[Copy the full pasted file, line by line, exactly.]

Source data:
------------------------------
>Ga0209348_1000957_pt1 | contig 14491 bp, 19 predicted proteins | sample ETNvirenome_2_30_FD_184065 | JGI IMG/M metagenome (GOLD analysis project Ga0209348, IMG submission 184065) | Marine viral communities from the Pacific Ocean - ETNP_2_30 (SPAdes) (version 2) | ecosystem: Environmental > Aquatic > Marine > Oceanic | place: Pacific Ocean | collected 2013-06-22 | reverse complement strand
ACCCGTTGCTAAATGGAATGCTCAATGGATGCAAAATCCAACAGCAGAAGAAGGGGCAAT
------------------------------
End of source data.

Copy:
>Ga0209348_1000957_pt1 | contig 14491 bp, 19 predicted proteins | sample ETNvirenome_2_30_FD_184065 | JGI IMG/M metagenome (GOLD analysis project Ga0209348, IMG submission 184065) | Marine viral communities from the Pacific Ocean - ETNP_2_30 (SPAdes) (version 2) | ecosystem: Environmental > Aquatic > Marine > Oceanic | place: Pacific Ocean | collected 2013-06-22 | reverse complement strand
ACCCGTTGCTAAATGGAATGCTCAATGGATGCAAAATCCAACAGCAGAAGAAGGGGCAAT